As the weather gets warmer and the end of the semester approaches, students are beginning to stress about more than just final papers, exams, and projects. On campus, it is common for students, especially first-years and sophomores who have limited meal plans, to run out of meals, points, or both well before they leave for summer vacation. When confronted with this situation, students have various unique ways of coping. While some resort to Middletown Cash or real money, others rely on friends who have been able to manage their meal plan throughout the semester.
Ryan Dobrin ’18 is one such student, whose friends have depended on him for spare points and meals. He has used an organized system to evenly allocate his points throughout the year. He has the block 105 meal plan, which provides 105 meals and 745 points.
“I have about 26 meals and 260 points left,” Dobrin said. “At the very beginning of the semester, I go onto the Wesleyan point calculator and that becomes my lifeline. I check it every couple of days to see how many meals and points I am allotted per day. I try to not go over that, or if I do, I try to make it up by not using as many the next day.”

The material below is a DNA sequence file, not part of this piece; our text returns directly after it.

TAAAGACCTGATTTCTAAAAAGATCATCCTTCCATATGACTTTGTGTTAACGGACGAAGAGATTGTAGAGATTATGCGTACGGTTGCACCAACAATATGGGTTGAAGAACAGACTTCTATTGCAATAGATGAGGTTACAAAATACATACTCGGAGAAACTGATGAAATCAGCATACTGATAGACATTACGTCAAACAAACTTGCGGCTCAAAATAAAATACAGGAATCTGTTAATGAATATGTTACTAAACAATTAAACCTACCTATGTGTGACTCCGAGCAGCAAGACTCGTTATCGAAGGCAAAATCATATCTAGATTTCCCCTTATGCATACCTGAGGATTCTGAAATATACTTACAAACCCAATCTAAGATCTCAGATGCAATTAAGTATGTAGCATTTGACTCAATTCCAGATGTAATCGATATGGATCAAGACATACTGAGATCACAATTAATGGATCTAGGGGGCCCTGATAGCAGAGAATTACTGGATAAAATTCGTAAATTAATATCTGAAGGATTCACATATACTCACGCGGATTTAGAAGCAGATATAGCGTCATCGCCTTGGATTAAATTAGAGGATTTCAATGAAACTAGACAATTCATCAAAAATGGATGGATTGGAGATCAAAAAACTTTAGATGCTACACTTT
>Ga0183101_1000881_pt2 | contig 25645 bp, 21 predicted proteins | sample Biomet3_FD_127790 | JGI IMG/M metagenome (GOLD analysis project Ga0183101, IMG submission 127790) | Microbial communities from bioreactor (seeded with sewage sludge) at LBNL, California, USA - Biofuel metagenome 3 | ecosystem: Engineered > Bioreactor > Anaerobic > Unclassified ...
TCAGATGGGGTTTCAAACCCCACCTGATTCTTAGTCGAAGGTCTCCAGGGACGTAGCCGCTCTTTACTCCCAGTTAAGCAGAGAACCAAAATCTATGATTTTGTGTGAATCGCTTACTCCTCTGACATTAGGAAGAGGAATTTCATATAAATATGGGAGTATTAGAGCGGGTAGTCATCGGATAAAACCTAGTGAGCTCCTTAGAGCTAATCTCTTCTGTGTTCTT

Though Dobrin is dedicated to his method, it is sometimes difficult for him to stay on top of it.
“The biggest problem is when I forget to check the calculator and then spend too many points on specials at ’Swings,” Dobrin said. “Then my average goes down and I have to recheck myself.”
Unlike Dobrin, other students use their meal plans without ever checking them. Sojeong Park ’19, for example, runs out of points well before the end of the semester. At the point of interviewing, Park had zero points and 39 meals left.
“I subsist on a diet of coffee and chips…I just go to Weshop every time I am hungry,” Park said. “I also spend a lot of time at SciLi, so I just end up spending a lot of points at Pi.”
Park realizes that if she used a system like Dobrin’s, she would probably be able to make her points last for the entire semester.
“I think the problem is that I don’t assign how many points I use per week or anything,” she said. “I think the school does a good job at giving us a good amount of meals and points; I just don’t think I am good at handling them. A lot of people can make it through the semester with 523 points. My situation just shows that I am bad at managing them. Also, I have so many meals left over, so I think I just used points instead of balancing them with meals, so that is also my fault.”
Sometimes sophomores with plans including more meals actually run out of meals before they run out of points. As a first-year student, it is a lot easier to distribute 135 meals evenly throughout the semester than it is to do so with 105 meals as a sophomore. Christina Sickinger ’18 realized this fact this semester. Sickinger has 2 guest meals and 99 points left.
“I wasn’t planning on running out [of] meals and points, and I haven’t in the past,” Sickinger wrote in an email to The Argus. “I ended up eating more meals than I thought I would this semester, and I guess I didn’t watch my points very carefully either. It’s hard to stick with a budget for a meal plan because you always have to eat!”
Now, Sickinger plans to manage what little is left of her meal plan very carefully.